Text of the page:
Cholesterol : it’s not all bad news If you have more of the “bad” cholesterol, it’s not all bad news, as there are many ways to improve your cholesterol: •D oing regular exercise has been shown to reduce your risk of heart disease, as it makes your heart work more effectively and helps maintain cardiovascular health. •E at foods high in the good monounsaturated and polyunsaturated fats, from foods such as avocados, lean meats and oily fish, as these are all sources of “good” fats. •R educe foods high in “bad” saturated and trans fats, including cheese, margarine, fatty meats and fried food, as these are all sources of “bad” fats. • L ose weight. Being overweight is a major risk factor for heart disease, as it raises cholesterol and blood pressure. • Increase foods that are high in soluble fibre, including oat bran and beans, as these have been shown to reduce the risk of heart disease by reducing cholesterol reabsorption. • T ake Natural Medicines to help lower your cholesterol.
Nature’s answer to healthy cholesterol Along with a healthy lifestyle and diet, there are many nutritional supplements that have been shown to be very effective at maintaining healthy cholesterol, including krill oil, red yeast rice extract and policosanols.
Krill oil Krill is a shrimp-like crustacean, found in the ocean. Healthy oils from krill may assist in the management of cardiovascular risk. Krill oil is a great source of omega-3 fatty acids, and is also a great source of antioxidants. Krill oil has been shown to correct the balance of the “good” and “bad” cholesterol, reduce inflammation and also reduce free radical damage, making it a fantastic supplement to keep your heart as healthy as possible.
Red yeast rice extract Red yeast rice extract has been used in China for hundreds of years to regulate cholesterol levels in the blood. The naturally occurring substances in red yeast rice extract inhibit excess cholesterol production.
Policosanols Sugar cane wax alcohols, known as policosanols, have been shown to assist the body in maintaining normal healthy cholesterol levels. Suzie Kerkin is a qualified health professional specialising in Naturopathy and can be contacted on 02 8677 0421
Small business warrior Flying my own kite Do you remember the first career job you had? I do, I was so excited. It was the culmination of 4 years of university and I was going to change the world. I was so passionate that the week wasn’t long enough. It came as a surprise that not all of my colleagues felt the same way! Overhearing lunch conversations about longing for Friday I was determined that would never be me. Guess what? 19 years on and it was me. Surely this was a cruel joke. I began to resent Mondays. The job wasn’t fully to blame. I had just come through a personal crisis. We’ve all had at least one? I needed a lifestyle change and flexibility in my work life. Ideally I needed to work from home and to become my own boss. What was I going to do? As I tend to do, I read lots of books. They told me to work out how much I spent each month. Well this was my first financial crisis. I learned that putting it on credit card and paying it off at the end of the month is not a financial plan. I diligently sat for hours trying to work it out and then gave up.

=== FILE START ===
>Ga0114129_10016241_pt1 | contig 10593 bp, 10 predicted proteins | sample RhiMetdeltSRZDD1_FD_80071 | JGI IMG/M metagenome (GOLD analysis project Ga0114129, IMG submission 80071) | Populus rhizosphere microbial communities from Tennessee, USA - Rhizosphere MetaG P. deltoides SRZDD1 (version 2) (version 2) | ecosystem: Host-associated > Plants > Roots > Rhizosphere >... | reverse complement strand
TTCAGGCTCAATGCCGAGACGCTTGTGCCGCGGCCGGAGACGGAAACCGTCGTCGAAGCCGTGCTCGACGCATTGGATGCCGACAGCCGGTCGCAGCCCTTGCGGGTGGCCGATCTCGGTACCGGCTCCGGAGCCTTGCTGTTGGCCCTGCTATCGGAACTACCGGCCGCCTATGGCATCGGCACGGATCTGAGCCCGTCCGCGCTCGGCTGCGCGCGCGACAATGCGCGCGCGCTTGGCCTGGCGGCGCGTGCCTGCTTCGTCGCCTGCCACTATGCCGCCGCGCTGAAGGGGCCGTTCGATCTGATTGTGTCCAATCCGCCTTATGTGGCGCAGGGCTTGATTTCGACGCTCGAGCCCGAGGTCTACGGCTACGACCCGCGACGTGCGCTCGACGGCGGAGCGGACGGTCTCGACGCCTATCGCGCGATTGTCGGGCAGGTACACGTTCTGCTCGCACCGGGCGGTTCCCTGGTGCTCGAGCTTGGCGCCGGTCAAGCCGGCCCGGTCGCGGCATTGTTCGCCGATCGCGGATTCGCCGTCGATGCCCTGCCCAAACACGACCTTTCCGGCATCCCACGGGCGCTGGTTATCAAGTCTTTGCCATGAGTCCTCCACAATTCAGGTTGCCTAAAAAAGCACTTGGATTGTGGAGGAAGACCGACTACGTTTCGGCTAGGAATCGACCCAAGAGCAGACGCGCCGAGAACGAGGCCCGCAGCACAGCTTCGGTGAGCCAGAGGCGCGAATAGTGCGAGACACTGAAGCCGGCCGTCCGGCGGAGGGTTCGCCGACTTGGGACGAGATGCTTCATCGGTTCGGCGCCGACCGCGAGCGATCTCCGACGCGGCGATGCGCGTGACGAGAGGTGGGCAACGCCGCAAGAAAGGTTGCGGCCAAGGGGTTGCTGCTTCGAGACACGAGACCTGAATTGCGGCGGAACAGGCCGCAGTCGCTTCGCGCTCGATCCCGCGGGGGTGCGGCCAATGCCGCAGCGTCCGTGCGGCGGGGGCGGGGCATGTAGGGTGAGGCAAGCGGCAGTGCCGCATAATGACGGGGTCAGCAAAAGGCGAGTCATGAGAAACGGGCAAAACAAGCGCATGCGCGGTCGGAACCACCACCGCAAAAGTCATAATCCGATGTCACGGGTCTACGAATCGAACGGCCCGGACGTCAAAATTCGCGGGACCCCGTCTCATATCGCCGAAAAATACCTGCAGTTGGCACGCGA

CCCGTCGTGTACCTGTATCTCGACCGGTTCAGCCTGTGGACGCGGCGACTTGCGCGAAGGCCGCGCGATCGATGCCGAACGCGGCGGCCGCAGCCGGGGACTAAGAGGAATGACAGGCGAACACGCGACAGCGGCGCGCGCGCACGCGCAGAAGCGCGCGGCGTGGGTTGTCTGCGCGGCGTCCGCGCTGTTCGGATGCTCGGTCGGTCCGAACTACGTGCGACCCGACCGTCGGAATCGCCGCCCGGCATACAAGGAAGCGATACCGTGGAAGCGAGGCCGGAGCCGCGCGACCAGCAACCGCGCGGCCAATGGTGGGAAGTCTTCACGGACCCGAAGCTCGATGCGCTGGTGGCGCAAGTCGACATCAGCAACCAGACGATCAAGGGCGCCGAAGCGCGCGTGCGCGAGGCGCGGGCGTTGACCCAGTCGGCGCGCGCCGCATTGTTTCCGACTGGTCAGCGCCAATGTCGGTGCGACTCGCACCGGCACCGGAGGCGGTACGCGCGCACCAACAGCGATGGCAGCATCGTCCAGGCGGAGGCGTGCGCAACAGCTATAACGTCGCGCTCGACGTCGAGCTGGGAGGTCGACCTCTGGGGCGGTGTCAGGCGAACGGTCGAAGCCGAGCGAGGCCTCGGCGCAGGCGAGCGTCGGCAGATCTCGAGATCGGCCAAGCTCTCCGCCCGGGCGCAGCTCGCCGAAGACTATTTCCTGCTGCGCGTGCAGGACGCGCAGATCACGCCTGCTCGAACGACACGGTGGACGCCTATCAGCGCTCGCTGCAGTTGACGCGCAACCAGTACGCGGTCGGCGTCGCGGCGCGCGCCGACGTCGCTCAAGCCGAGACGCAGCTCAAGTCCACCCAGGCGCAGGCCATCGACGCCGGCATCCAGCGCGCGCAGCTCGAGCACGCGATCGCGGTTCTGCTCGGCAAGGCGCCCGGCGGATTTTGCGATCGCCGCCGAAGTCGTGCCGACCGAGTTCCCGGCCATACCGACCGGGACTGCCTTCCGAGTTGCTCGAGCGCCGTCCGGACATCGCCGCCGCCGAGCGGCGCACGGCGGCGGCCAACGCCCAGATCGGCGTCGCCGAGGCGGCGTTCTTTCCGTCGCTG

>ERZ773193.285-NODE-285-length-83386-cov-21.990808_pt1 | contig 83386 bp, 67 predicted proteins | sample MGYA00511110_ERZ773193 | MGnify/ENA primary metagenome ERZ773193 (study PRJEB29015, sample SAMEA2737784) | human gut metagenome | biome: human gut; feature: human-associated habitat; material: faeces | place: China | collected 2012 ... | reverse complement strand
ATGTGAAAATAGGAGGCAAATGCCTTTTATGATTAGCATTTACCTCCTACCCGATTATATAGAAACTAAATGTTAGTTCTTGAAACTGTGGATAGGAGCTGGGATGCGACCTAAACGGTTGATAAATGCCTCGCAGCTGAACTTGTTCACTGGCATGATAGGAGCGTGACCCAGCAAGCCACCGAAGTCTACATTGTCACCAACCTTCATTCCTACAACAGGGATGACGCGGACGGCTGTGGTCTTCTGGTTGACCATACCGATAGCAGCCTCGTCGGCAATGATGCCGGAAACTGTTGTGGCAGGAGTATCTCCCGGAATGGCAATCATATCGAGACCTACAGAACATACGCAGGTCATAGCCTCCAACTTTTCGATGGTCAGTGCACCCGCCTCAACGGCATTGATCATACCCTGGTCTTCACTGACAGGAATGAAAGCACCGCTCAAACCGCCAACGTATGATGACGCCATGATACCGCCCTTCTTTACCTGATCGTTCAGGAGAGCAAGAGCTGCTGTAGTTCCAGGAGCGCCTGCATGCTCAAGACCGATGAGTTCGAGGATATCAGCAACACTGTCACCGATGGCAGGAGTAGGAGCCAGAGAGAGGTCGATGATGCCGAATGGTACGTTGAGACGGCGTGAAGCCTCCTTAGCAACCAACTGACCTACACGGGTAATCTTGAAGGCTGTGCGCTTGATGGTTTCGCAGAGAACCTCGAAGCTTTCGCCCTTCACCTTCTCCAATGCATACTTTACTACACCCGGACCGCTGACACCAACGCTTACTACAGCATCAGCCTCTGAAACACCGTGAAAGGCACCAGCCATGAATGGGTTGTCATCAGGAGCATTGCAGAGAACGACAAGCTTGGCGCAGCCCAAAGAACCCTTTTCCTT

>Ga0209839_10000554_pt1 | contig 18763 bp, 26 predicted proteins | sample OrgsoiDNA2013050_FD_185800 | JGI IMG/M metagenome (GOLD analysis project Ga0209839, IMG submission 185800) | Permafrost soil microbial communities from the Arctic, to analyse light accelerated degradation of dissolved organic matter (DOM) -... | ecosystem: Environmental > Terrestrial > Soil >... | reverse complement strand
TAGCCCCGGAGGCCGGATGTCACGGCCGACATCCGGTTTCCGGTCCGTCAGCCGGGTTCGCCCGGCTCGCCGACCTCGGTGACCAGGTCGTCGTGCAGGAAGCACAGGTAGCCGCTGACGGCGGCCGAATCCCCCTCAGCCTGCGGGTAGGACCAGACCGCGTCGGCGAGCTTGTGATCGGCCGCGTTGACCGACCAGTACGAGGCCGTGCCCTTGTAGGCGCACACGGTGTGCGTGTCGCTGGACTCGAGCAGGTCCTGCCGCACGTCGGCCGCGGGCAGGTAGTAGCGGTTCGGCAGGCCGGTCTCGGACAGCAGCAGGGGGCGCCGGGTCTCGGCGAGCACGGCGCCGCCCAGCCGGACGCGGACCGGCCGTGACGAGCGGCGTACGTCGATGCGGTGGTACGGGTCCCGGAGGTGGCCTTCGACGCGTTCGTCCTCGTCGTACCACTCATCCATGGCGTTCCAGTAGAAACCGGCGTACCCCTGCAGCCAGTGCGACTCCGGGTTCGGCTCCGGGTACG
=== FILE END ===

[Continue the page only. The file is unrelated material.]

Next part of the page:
of peace and stillness enveloped me. I had a sense that this would be one of those defining moments that would change my life. With long lost clarity I decided to turn a part-time passion, into a full time business. I developed a plan. Work for another 18 months, accumulate capital and then take the plunge. However life doesn’t always listen to our plans. So as Sydney prepared for the Olympic Games Opening Ceremony and as the phone company man installed a second phone line for my future full time business, I typed out a resignation letter. Are you having a mid-life crisis? Are you seriously sick? You’ve always been a little eccentric. Maybe this is a phase you’re going through? What wonderful support from many of my friends and colleagues! What was this terrible adventure I was embarking upon? Was it so hard that I would go running back to the ‘safety’ of being employed in a job I had grown to resent? Why do many people define who we are by our occupation?
With long lost clarity I decided to turn a part-time passion, into a full time business.
In the decision-making chapters they told me to analyse both situations. So I did the pros and cons of the status quo and resigning and working from home doing something. Both sets of papers were repeatedly shuffled over the next few months. I also read that you had to go to a quiet place and listen to your inner voice. So I did that but hello where was my inner voice? Where is that inner voice when you need it most? Surely it is not the confused indecision that rambles around in my mind. So, like most of us, I put it in the ‘too hard to cope with basket’. It took a month of wandering the globe to finally settle on my rock in Dartmoor National Park in the south of England to find that inner voice. (Not the cheapest way but who is complaining) An overwhelming sense